The City and HUD Defendants moved to dismiss the complaint in its entirety. The New Orleans Defendants moved to dismiss three of the four counts. Peet also filed a motion for summary judgment. This Court heard argument on each motion on November 1, 2018 and subsequently took them under advisement.

         II. MOTIONS TO DISMISS A. Legal Standard

         When considering a Rule 12(b)(1) motion, courts must distinguish between facial attacks and factual attacks on jurisdiction. Carlsen v. GameStop, Inc., 833 F.3d 903, 908 (8th Cir. 2016). “In a facial attack, ‘the court restricts itself to the face of the pleadings, and the non-moving party receives the same protections as it would defending against a motion brought under Rule 12(b)(6).'” Id. (quoting Osborn v. United States, 918 F.2d 724, 729 n. 6 (8th Cir. 1990)). “In a factual attack, the court considers matters outside the pleadings, and the non-moving party does not have the benefit of 12(b)(6) safeguards.” Id.

         In deciding a Rule 12(b)(6) motion, a court accepts as true all well-pleaded factual allegations and then determines “whether they plausibly give rise to an entitlement to relief.” Ashcroft v. Iqbal, 556 U.S. 662, 664 (2009). In doing so, the court must draw reasonable inferences in the plaintiff's favor. Zink v. Lombardi, 783 F.3d 1089, 1098 (8th Cir. 2015) (citation omitted). “To survive a motion to dismiss, a complaint must contain sufficient factual matter, accepted as true, to state a claim to relief that is plausible on its face.” Sletten & Brettin Orthodontics v. Cont'l Cas. Co., 782 F.3d 931, 934 (8th Cir. 2015) (quoting Iqbal, 556 U.S. at 678). Facial plausibility of a claim exists “when the plaintiff pleads factual content that allows the court to draw the reasonable inference that the defendant is liable for the misconduct alleged.” Iqbal, 556 U.S. at 678 (citing Bell Atlantic Corp v. Twombly, 550 U.S. 544, 555 (2007)). Although a sufficient complaint need not be detailed, it must contain “[f]actual allegations . . . enough to raise a right to relief above the speculative level.” Twombly, 550 U.S. at 555 (citation omitted). Complaints are insufficient if they contain “naked assertions devoid of further factual enhancement.” Iqbal, 556 U.S. at 678 (quoting Twombly, 550 U.S. at 557) (internal quotation marks omitted).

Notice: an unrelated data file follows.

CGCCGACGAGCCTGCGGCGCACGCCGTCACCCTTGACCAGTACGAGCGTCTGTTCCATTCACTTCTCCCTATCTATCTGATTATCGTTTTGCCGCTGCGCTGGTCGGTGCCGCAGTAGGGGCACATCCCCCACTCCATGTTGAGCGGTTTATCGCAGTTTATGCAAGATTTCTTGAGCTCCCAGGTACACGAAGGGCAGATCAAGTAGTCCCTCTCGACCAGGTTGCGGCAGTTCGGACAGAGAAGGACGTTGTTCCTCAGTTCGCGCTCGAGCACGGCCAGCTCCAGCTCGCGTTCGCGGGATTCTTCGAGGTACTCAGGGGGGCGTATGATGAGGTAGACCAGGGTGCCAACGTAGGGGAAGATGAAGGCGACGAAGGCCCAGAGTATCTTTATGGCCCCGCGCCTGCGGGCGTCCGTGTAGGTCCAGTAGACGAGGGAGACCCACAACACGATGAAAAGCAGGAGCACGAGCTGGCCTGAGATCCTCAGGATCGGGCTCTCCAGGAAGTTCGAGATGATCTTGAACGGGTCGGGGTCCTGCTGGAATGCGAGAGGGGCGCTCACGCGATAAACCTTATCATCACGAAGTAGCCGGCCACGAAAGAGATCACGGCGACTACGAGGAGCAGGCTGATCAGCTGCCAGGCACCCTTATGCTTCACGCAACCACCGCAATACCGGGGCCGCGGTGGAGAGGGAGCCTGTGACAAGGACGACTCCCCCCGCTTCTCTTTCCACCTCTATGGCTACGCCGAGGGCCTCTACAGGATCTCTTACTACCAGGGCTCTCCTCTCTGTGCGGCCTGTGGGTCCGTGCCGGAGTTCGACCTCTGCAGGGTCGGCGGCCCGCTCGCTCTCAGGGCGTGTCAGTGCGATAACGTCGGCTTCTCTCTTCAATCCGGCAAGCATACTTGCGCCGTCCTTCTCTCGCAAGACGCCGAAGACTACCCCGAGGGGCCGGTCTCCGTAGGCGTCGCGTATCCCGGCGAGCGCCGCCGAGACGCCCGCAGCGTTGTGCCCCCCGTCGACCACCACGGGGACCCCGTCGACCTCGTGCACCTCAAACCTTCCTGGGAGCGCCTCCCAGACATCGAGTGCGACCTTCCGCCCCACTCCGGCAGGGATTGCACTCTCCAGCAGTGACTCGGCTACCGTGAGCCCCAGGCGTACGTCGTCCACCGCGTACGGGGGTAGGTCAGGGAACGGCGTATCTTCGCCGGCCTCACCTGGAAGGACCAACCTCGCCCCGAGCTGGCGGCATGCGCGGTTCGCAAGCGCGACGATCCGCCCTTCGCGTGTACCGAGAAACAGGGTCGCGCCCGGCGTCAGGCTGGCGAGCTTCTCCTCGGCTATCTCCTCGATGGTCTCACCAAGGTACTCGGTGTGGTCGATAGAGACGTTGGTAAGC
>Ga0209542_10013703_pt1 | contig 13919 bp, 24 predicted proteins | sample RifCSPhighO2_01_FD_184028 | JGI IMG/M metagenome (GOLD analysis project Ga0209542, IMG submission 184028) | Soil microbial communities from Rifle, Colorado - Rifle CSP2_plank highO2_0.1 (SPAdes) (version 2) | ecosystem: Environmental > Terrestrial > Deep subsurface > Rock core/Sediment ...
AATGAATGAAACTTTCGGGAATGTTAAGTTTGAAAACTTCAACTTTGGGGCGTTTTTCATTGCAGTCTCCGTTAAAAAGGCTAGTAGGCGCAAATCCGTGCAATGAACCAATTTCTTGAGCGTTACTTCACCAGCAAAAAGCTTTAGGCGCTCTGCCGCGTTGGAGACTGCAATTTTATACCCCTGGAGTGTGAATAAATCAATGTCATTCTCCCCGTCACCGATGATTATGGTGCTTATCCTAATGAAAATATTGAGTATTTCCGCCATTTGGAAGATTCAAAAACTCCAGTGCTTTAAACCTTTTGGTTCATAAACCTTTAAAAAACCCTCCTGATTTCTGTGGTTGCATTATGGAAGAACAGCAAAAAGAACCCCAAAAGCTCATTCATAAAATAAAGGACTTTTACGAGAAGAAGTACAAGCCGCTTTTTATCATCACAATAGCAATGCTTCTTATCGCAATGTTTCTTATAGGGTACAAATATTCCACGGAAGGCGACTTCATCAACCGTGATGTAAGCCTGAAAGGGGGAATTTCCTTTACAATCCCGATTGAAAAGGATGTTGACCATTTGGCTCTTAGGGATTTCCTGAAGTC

In assessing a complaint by a pro se plaintiff, the court applies “less stringent standards than formal pleadings drafted by lawyers.” Erickson v. Pardus, 551 U.S. 89, 94 (2007) (per curiam) (quoting Estelle v. Gamble, 429 U.S. 97, 106 (1976)). “If the essence of an allegation is discernible, ” then the court, in applying a liberal construction to pro se complaints, “should construe the complaint in a way that permits the layperson's claim to be considered within the proper legal framework.” Solomon v. Petray, 795 F.3d 777, 787 (8th Cir. 2015) (quoting Stone v. Harry, 364 F.3d 912, 914 (8th Cir. 2004)). Despite the liberal construal of such complaints, the pro se plaintiff “still must allege sufficient facts to support the claims advanced.” Stringer v. St. James R-1 Sch. Dist., 446 F.3d 799, 802 (8th Cir. 2006) (quoting Stone, 364 F.3d at 914). Thus, pro se litigants “must set a claim forth in a manner which, taking the pleaded facts as true, states a claim as a matter of law.” Id. (quoting Cunningham v. Ray, 648 F.2d 1185, 1186 (8th Cir. 1981)).

         In this case, Peet seeks relief under two provisions of the Fair Housing Act (“FHA”). See generally 42 U.S.C. §§ 3601-3619. As relevant here, the FHA prohibits any person from refusing to sell or rent or refusing to negotiate for the sale or rental of a dwelling to any person because of race or color. 42 U.S.C. § 3604. It also prohibits the interference with another person's rights under the FHA. 42 U.S.C. § 3617.

         Peet also seeks relief under 42 U.S.C. §§ 1981 and 1982. Section 1981 provides that all “persons within the jurisdiction of the United States shall have the same right in every State and Territory to make and enforce contracts . . . and to the full and equal benefit of all laws and proceedings for the security of persons and property.” 42 U.S.C. § 1981(a). Section 1982 also guarantees all persons the “same right, in every State ...